Getting from one beach to the next is easy on Koh Lipe, as each one is within walking distance of the next. There is a ‘Walking Street’ which connects Pattaya Beach to Sunrise Beach. It is here where you can find a wide variety of shops, restaurants, bars, cafes, and recently there is now a 7-11 and an ATM. In the past, there used to be no ATM, and even the current one is often out of order, so be sure you bring enough cash!
The ‘Walking Street’ is possibly the most touristy part of the island and is lined with cafes and restaurants serving cheap and tasty Thai fare, as well as Western favourites such as pizza and pasta. There are also numerous street stalls turning out the ubiquitous fruit shakes and banana pancakes. Clothes shops sell all your beachwear essentials, from sarongs and maxi dresses to boardies and Havaianas.
Beauty salons can get you bikini-ready with body scrubs, pedicures and waxing, and, if choosing which stretch of sand to lie on or whether you should have a Green or Red curry for dinner is leaving you a tad stressed, there are plenty of places to unwind with a massage.
Remember that prices on Koh Lipe tend to be higher compared to the mainland as everything has to be imported to the island by boat.
Where to stay on Koh Lipe
As the development of resorts has happened rapidly on the island, you can easily walk around to see modern boutique resorts next to the poorer local houses with locals rearing chickens and kids playing on the dirt roads. Unfortunately, the accommodation is not that cheap on this island. Generally, the island has more higher-end resorts, which tend to be not too backpacker friendly! However, if you hunt around you can still find some decent value for money places. We recommend:
- Gypsy Resort – Rooms from 650 THB for a bamboo bungalow to 750 THB for concrete ones.
- Varin Village – Next door to Gypsy Resort. Locally owned, Varin Village has rows of bamboo bungalows, fan rooms with mosquito nets and cold showers from 500 baht/night to 1,000 baht for beach-front rooms. This is your best bet if you have turned up during high season (Nov-May) without a hotel reservation.
- Have a tent? Find a place to pitch! There are no official locations to pitch tents but if you can convince a local villager that you need a place to sleep and can pay them some money to camp out at their backyard, by all means, do it! (Remember – you can also camp in the neighbouring island of Koh Adang for just 30 baht per person with your own tent.)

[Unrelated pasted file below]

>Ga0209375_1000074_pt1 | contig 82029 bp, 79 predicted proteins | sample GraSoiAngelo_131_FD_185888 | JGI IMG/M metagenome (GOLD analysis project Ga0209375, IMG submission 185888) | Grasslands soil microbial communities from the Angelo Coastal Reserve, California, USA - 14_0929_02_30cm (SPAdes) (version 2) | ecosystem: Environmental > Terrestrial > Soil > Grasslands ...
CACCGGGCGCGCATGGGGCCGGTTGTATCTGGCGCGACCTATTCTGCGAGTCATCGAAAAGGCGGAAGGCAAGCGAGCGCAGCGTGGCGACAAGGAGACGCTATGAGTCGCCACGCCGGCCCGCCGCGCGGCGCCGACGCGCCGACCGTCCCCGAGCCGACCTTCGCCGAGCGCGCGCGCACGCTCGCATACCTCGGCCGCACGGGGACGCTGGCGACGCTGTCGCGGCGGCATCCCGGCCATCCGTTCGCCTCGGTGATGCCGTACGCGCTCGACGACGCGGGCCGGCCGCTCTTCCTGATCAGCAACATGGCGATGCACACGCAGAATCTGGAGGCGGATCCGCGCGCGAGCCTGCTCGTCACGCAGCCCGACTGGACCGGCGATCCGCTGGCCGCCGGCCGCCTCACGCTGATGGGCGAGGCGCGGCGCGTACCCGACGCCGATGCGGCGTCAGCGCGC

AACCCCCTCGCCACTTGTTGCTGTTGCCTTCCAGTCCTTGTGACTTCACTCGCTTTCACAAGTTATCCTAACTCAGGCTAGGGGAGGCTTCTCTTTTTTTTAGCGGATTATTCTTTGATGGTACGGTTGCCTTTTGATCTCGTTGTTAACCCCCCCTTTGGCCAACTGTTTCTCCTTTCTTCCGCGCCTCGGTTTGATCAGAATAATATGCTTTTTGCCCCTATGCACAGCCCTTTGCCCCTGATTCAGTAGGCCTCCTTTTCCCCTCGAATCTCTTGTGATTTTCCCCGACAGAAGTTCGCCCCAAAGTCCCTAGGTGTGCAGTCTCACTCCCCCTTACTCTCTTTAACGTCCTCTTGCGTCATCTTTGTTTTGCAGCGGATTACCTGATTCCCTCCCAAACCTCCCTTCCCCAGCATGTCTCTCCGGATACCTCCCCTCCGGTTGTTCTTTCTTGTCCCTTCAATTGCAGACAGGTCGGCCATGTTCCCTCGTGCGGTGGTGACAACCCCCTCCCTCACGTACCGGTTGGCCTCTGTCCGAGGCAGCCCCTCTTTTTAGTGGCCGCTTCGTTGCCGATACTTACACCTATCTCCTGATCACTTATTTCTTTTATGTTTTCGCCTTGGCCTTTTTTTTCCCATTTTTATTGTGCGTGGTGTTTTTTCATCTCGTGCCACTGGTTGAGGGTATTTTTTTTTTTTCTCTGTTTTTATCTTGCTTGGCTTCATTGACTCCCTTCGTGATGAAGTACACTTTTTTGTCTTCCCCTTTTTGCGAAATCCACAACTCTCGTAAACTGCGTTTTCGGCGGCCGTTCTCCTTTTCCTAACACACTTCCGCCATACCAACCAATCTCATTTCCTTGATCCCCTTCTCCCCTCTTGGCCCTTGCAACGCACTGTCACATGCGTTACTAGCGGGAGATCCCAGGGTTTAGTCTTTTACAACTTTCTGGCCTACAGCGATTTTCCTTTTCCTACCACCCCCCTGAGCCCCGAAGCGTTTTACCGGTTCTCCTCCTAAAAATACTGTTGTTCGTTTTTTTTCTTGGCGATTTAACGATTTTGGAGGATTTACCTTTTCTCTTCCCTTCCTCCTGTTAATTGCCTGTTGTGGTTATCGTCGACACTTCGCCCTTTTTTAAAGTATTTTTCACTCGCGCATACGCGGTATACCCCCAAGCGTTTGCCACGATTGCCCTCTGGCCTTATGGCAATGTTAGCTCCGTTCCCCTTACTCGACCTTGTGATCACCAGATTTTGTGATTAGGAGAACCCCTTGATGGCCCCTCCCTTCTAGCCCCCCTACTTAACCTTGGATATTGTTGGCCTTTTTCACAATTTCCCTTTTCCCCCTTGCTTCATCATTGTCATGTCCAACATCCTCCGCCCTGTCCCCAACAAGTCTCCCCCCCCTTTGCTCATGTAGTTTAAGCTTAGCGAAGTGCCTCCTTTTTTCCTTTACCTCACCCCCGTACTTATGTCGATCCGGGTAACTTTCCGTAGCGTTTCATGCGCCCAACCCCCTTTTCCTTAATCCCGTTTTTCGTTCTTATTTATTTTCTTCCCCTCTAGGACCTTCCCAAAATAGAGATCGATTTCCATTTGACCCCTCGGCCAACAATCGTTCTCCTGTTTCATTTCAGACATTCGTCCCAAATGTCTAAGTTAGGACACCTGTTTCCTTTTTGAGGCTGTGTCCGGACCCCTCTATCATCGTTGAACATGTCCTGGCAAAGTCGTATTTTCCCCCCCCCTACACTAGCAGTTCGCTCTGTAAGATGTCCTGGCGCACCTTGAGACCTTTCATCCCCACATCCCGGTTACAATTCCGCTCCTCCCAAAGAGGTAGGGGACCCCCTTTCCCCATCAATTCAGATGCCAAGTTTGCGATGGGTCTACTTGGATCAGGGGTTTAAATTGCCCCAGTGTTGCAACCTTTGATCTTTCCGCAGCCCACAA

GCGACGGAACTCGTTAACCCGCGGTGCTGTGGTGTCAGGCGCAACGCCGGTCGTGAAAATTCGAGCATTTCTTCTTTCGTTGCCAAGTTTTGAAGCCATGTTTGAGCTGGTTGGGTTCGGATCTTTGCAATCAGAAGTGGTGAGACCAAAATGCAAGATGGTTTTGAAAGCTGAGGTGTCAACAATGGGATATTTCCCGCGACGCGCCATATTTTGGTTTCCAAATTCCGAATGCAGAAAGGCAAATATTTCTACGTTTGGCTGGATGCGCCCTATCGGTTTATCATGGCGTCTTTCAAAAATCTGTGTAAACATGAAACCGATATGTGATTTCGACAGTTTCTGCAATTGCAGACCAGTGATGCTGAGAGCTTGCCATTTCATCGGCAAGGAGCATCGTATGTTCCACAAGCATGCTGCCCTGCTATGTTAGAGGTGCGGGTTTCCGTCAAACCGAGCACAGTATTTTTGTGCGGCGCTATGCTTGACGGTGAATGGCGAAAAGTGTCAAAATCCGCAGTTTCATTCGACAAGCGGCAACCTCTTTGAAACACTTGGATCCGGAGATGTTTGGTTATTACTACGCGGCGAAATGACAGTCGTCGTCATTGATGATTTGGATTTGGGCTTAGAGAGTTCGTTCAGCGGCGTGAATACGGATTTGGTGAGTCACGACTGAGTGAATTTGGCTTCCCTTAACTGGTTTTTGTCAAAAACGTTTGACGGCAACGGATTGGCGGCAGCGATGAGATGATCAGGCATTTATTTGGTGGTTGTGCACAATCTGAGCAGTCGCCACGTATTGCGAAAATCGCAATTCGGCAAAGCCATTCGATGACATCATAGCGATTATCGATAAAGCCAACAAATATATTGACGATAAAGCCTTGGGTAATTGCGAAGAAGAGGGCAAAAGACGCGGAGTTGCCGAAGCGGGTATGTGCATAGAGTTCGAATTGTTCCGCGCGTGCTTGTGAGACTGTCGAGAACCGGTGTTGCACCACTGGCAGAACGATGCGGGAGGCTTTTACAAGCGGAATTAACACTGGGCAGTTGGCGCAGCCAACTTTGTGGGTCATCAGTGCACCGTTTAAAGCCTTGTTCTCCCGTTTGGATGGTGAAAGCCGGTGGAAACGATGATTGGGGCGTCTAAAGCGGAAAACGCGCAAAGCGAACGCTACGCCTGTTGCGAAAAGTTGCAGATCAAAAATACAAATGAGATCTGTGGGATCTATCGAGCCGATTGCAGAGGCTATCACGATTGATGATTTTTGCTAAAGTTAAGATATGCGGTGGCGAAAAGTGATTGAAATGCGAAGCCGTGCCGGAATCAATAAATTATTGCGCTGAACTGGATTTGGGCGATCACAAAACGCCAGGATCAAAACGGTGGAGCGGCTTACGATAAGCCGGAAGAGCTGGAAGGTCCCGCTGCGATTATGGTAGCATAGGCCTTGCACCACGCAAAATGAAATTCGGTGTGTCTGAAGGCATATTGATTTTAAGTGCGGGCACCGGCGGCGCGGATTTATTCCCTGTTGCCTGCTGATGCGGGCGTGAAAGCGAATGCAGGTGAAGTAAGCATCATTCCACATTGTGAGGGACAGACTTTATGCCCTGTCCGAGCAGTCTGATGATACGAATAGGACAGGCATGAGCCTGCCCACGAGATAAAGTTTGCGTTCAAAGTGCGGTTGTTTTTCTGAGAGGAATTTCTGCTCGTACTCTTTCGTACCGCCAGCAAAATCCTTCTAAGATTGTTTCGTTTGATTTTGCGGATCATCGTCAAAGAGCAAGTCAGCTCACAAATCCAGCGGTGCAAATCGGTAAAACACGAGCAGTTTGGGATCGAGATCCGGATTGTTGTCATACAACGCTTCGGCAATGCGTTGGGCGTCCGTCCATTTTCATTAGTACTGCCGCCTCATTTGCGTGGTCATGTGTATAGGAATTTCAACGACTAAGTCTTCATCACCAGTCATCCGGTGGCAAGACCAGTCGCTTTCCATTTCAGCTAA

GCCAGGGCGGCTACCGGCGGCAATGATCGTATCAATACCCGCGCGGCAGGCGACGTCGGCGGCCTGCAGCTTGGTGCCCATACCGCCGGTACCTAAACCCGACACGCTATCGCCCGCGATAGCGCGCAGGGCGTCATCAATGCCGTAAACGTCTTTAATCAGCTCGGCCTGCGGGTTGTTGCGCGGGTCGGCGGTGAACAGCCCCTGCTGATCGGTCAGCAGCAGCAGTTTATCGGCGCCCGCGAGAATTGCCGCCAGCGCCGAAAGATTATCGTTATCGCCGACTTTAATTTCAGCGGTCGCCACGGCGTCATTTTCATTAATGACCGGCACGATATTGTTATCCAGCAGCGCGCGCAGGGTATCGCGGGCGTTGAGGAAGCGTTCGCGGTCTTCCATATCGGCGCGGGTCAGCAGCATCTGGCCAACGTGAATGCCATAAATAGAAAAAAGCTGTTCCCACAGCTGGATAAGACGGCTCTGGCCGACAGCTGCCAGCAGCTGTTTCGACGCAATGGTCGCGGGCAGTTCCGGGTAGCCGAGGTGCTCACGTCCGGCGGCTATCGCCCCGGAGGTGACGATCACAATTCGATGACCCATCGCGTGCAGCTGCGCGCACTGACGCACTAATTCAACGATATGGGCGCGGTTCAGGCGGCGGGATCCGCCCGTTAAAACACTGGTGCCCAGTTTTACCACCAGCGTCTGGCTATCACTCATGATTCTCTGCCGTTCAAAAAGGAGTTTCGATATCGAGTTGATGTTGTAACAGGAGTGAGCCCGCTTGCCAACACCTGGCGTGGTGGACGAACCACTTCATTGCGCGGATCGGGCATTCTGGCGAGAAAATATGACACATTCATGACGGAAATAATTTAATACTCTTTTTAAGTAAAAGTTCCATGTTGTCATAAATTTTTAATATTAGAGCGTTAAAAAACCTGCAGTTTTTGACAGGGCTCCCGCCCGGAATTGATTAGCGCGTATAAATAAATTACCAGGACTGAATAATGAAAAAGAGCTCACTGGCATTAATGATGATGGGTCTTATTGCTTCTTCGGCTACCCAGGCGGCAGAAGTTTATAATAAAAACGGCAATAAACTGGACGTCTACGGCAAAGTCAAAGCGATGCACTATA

Things to do on Koh Lipe
Although Koh Lipe is much less developed than other islands, there’s still plenty to keep you occupied, on the surface and underwater…
Diving in Koh Lipe
If you find that lazing around under the sun and swimming in the clear blue waters is not enough for you, then be sure to explore the amazing variety of marine life and coral reefs. Scuba Diving is very popular on the island, with Forra Diving, Ocean Pro and Koh Lipe Diving having big boats and day trips to far away islands. Smaller dive shops on Sunrise beach such as Castaway Divers and Satun Divers operate with smaller groups via long-tail boats. (Most dive-sites are 10-30mins away via boat.)
Don’t want scuba tanks? Try freediving and discover a new way to explore the underwater world! Freediving is a sport which involves learning to hold your breath underwater. Check out Castaway Divers on Sunrise beach, which is the only place that offers AIDA certification Freediving courses.
At Sunrise and Sunset beaches, there is great snorkelling right off the beach, but to really appreciate the Marine Park, head out on one of the boat trips that leave from Pattaya. For around 500 baht you get to visit several different snorkelling spots, as well as stopping on some of the nearby islands to explore pristine beaches, lush forests and hidden waterfalls. Another option is to head out with the sea gipsies in one of their long tail boats. These locals know the waters like the back of their hands and can help you sort out a tailor-made itinerary.
Get a group together, find any local boat captain with a traditional long-tail boat and ask him for a good price to rent a boat to explore the surrounding islands of the marine park. Usually, you can rent an entire boat for a day snorkelling trip for around 1,500 THB. Island hop to Koh Rawi, Koh Hin Sorn, Koh Yang, Koh Adang, Koh Jabang, Koh Sawang, Monkey Island and more tiny paradise islands! Snorkel and see the amazing marine life, or just relax at one of the many pristine beaches while you enjoy a picnic lunch.
Watch the sunset
Best (of course!) from Sunset Beach – or take a walk down Sunrise Beach until you reach the corner facing west. A nice sandy spit turns up during low tide and the sunset views here are incredible! The wider beach here next to the resorts of Andaman Resort, Lipe Beach Resort and the high-end Mountain Resort means that you can find more space to lay down and more peace and quiet.